Researchers at Brandon University say throwing a bunch of tiny plastic-eating worms at the world’s pollution problem won’t solve it, but hope it could one day offer a little bit a help thanks to a type of bacteria found within the worm.

A team at the southwestern Manitoba university set out to understand why the caterpillar larvae, that are typically found in bee colonies and feed on beeswax, can also survive on a diet of polyethylene — a type of plastic.

The researchers were able to home in on a species of intestinal bacteria in the worms that was able to survive on plastic — like the kind used in shopping bags and other consumer products —  for more than a year as its only source of nutrients.

“It’s been known for a while that some bacteria and some fungi can biodegrade some plastic, but it’s very slow,” said Christophe LeMoine, chair of the university’s Department of Biology. “Here [with the waxworms] what’s really phenomenal is that it can happen over, like, 24 hours … which is quite fascinating when you think about it.”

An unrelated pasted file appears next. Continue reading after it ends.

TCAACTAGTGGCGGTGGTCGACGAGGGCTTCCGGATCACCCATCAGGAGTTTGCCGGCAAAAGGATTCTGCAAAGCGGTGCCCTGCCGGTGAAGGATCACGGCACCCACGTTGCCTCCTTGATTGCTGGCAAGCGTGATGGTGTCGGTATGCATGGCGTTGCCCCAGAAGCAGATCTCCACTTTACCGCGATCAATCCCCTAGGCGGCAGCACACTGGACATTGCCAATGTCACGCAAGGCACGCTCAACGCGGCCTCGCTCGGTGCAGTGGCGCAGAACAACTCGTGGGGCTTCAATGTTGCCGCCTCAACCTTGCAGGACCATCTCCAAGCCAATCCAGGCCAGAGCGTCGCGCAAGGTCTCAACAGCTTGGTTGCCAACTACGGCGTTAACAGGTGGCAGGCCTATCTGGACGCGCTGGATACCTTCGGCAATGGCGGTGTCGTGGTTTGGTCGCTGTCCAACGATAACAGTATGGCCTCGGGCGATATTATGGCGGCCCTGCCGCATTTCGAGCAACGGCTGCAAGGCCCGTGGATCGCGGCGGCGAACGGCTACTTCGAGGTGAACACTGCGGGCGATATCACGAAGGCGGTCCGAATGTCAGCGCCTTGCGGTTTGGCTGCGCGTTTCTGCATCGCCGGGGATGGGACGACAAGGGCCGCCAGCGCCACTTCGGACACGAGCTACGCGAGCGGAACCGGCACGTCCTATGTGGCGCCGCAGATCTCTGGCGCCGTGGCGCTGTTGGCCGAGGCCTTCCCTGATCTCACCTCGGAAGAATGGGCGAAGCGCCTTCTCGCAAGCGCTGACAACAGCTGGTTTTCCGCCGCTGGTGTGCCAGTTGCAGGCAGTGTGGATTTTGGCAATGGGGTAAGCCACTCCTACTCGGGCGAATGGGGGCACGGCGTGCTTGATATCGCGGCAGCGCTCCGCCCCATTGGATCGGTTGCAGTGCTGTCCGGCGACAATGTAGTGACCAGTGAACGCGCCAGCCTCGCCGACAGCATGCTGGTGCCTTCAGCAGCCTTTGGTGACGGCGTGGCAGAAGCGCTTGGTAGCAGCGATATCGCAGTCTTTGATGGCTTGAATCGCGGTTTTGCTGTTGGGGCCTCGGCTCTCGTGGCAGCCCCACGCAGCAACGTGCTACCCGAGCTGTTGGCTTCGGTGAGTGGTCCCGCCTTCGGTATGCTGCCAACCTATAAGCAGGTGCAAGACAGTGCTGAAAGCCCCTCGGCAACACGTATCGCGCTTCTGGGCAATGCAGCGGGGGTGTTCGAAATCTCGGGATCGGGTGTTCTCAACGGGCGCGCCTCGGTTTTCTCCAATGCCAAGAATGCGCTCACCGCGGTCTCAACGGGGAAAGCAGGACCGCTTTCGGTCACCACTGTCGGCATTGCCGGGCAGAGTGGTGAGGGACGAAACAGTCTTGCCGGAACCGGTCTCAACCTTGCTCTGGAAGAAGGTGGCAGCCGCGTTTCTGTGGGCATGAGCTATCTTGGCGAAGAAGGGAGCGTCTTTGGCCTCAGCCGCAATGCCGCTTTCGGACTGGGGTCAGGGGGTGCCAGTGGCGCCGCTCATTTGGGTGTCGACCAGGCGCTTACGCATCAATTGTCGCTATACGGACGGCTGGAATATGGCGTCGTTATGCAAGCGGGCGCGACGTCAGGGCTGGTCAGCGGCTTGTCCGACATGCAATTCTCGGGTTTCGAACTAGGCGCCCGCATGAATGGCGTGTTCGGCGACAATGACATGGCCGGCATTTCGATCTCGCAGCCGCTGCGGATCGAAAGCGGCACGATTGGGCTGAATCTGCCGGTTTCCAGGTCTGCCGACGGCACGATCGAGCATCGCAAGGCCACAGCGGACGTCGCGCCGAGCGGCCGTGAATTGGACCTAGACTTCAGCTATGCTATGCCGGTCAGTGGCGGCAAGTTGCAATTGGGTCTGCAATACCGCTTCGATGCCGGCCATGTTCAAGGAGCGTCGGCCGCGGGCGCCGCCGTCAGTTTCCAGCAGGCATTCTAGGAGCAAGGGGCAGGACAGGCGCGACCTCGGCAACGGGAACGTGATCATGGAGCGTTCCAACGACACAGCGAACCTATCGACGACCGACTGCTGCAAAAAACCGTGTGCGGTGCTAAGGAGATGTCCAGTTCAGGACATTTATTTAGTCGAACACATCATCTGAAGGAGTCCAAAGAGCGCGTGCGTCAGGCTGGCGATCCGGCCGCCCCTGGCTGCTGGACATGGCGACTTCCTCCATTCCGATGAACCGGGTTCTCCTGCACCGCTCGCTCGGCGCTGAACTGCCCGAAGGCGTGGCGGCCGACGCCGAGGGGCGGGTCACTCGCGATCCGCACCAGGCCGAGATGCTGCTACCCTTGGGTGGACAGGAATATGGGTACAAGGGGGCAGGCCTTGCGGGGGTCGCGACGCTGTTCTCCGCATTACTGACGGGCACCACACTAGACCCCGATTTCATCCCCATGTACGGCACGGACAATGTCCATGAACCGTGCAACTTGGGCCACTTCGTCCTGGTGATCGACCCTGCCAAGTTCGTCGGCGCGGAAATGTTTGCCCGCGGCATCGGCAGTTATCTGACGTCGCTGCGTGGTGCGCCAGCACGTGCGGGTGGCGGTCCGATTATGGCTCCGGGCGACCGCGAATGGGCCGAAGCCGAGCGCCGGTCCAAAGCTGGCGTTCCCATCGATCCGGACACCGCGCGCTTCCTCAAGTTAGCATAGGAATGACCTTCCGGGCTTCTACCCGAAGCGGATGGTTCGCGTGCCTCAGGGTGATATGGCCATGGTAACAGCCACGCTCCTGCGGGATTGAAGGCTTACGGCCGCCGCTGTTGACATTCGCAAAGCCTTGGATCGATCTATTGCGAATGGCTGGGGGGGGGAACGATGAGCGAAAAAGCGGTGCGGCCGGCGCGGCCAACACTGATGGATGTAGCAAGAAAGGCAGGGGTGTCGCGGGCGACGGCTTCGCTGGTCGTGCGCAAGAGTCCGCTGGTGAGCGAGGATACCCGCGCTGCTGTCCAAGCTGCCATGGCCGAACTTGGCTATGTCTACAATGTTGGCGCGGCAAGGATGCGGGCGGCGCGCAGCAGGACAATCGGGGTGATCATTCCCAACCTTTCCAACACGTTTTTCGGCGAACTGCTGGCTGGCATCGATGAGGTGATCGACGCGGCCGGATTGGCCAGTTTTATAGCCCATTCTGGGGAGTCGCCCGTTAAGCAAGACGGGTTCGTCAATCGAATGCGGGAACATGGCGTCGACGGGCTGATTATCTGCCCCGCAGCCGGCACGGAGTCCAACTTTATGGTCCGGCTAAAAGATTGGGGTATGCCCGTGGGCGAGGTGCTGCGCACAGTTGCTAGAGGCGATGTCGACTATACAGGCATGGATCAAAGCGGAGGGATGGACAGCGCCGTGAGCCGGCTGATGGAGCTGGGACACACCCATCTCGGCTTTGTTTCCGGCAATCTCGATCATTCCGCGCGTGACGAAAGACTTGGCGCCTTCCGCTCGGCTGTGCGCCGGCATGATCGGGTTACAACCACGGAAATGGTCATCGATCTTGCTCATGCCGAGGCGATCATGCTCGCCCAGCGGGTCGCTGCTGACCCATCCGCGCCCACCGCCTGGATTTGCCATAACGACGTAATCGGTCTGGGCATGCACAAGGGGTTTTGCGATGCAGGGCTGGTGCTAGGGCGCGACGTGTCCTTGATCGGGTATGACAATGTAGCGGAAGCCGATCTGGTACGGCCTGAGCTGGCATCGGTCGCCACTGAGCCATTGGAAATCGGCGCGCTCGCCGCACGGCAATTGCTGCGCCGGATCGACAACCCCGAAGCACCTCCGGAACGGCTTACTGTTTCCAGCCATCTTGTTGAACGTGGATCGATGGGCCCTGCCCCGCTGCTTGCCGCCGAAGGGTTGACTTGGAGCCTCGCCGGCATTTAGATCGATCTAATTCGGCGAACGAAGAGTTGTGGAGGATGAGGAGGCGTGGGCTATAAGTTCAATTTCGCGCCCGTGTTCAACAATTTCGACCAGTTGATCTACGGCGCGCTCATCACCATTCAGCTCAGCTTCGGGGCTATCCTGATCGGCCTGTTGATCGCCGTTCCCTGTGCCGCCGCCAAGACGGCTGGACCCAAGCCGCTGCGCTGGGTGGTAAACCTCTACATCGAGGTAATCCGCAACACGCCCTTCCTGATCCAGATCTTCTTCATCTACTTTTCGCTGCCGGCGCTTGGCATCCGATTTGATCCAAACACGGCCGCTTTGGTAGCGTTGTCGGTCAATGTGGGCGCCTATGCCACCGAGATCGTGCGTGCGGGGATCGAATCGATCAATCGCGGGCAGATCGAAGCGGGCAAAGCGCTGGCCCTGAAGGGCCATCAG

LeMoine, along with an associate professor Bryan Cassone and a group of students, studied the bugs and the bacteria and found they work better together.

“Plastic-eating bacteria are known, but in isolation they degrade plastics at a very slow rate,” LeMoine said. “Likewise, when we treated the caterpillars with antibiotics to reduce their gut bacteria, they were not able to degrade the plastic as easily. 

“So it seems that there is a synergy between the bacteria and their waxworm hosts that accelerates plastic degradation.”

It’s not the first time the species has been studied for this type of application and LeMoine said he and the group at Brandon University hoped to build off of research done in Europe almost three years ago. 

Read the full and original article at